I didn't have any expectations at all for this gig. It was a convenient excuse to meet up with m'ex-colleague Kenny and have a few beers and do a few crosswords listening to the Horn's eclectic jukebox. In fact, I told Mrs Stan that I hoped the gig would be cancelled so that I could feign disappointment and we could carry on setting the world to rights and arguing about 3 down.
I don't know what the words "Folk Rock" mean to you, but in my mind they don't translate to "A Good Night Out". However, Nick Harper turns out to be one of the best guitarists I've ever seen, he writes better poetry in his lyrics than many a professional poet, he's a very talented vocalist, a comfortable performer with a real rapport with his audience and he is a more than adequate stand-up comedian.
Sometimes the special effects strayed into what Bill Bailey would describe as "Let's Go Inter-Stellar!", but otherwise the gig was a total delight and made me want to seek out some of his albums and tell everyone I meet that they should too. It also gave me a new appetite for live music.
The back-room at The Horn where Nick played is only big enough for a medium-sized wedding reception, which was great in terms of atmosphere but it must have led to a rather stingy box-office return. Although, saying that, I saw Hue and Cry play a large Glasgow theatre quite a few years ago, and the distant response from the audience led Pat Kane to moan all night that they should have played two nights at "King Tut's" instead. I hope Nick keeps playing these intimate venues, but equally I hope he finds a way to make it pay.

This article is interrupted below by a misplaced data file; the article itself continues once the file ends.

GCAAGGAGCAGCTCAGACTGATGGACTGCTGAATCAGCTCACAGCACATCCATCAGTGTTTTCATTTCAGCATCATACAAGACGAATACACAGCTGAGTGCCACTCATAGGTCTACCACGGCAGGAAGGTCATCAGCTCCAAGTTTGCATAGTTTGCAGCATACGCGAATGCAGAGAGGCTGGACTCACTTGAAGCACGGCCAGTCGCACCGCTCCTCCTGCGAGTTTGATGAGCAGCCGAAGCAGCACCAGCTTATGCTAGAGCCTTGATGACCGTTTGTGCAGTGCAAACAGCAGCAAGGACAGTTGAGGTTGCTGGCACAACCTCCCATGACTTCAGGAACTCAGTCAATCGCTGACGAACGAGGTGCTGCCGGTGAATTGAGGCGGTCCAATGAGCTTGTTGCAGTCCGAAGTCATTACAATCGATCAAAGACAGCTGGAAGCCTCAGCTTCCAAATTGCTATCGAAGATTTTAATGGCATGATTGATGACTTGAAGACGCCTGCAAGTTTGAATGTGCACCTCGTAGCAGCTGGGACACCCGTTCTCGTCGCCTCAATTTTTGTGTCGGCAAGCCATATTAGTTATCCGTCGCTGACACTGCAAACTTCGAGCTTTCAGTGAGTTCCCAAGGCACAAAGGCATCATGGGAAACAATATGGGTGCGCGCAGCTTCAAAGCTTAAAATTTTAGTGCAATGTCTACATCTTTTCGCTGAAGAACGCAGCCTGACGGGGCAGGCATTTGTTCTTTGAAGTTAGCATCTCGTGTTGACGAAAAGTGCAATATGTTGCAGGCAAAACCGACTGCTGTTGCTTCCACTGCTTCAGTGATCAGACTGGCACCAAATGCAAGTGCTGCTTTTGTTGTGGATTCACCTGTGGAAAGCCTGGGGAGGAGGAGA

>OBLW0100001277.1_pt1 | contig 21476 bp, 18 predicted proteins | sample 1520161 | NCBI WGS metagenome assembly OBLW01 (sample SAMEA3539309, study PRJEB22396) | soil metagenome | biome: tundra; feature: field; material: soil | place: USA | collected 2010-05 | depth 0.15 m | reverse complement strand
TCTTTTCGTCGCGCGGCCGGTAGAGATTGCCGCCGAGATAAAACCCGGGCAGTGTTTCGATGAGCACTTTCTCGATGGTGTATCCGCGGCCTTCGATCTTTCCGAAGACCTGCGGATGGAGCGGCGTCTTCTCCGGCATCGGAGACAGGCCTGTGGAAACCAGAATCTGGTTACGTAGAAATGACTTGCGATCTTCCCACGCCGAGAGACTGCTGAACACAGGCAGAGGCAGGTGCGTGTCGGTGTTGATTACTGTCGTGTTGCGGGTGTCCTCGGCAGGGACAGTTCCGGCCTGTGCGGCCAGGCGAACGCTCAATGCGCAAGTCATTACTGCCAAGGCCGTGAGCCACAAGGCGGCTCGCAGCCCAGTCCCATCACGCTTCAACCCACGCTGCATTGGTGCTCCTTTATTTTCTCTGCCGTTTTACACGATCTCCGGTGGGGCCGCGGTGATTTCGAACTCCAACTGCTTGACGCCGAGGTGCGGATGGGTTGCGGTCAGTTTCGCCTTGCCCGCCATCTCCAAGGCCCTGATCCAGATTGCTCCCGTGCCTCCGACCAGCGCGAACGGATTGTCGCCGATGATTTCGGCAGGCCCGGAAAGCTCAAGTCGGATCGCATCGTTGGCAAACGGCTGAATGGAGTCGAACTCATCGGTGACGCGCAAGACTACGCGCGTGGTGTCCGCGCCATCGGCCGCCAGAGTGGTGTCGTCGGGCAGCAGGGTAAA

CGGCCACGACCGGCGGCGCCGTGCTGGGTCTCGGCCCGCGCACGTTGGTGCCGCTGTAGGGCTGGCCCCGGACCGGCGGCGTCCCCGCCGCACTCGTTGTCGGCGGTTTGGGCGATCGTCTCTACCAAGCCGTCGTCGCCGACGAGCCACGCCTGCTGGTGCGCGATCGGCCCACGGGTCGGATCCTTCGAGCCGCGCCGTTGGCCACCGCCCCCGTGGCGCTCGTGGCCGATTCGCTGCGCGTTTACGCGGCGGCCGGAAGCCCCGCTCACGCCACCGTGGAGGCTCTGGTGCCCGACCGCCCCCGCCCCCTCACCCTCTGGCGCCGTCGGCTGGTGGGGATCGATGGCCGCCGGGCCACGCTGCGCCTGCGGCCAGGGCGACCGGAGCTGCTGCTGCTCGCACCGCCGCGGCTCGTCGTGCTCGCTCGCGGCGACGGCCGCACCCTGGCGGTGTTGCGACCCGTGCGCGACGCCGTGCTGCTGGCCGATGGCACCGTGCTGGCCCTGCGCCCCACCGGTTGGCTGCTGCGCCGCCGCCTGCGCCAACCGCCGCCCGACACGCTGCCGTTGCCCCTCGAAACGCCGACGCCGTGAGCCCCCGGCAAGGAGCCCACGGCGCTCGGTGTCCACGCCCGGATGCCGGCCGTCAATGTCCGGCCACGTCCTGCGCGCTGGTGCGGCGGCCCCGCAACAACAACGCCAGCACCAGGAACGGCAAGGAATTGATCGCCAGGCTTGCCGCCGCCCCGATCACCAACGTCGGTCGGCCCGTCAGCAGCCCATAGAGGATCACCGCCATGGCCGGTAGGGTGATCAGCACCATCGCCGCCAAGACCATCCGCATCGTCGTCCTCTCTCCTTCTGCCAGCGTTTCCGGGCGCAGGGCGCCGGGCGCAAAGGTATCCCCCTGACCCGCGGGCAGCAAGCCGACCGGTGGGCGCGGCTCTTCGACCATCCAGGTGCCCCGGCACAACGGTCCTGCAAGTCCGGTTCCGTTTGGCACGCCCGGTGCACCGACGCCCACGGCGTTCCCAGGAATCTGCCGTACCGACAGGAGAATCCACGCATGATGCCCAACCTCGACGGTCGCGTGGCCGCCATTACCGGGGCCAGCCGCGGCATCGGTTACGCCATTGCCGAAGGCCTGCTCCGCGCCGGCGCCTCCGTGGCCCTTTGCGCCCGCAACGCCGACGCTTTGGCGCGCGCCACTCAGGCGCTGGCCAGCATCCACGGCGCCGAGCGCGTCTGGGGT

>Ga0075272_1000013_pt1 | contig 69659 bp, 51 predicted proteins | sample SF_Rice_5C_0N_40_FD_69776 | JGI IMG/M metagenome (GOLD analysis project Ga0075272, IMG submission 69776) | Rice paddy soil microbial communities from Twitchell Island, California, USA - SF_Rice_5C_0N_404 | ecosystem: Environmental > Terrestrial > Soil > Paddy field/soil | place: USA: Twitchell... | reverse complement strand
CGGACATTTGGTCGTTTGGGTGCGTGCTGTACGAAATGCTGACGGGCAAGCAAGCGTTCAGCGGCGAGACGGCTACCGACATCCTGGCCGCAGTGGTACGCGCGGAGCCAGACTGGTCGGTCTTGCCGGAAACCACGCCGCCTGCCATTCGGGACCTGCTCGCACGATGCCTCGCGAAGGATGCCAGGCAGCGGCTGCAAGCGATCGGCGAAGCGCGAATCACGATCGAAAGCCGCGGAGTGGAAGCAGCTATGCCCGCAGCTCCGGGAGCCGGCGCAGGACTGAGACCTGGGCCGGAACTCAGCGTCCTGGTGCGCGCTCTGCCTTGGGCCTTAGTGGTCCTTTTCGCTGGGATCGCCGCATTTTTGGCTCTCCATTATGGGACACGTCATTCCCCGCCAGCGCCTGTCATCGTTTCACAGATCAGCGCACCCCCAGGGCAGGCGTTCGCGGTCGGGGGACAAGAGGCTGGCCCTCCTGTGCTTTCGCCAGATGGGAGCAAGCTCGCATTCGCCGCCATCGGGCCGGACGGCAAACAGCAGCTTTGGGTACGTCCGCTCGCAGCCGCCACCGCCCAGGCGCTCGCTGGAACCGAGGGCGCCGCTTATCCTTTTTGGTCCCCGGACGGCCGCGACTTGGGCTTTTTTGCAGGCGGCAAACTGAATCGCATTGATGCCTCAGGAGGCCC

Speaking of which, you should definitely download "Blue Sky Thinking" which was the highlight of the show and very representative of what he's about. Clever lyrics and one man and a guitar making it sound like a whole band's playing.
I think you'll enjoy it, but it won't sound nearly as good on your iPod as it did Live.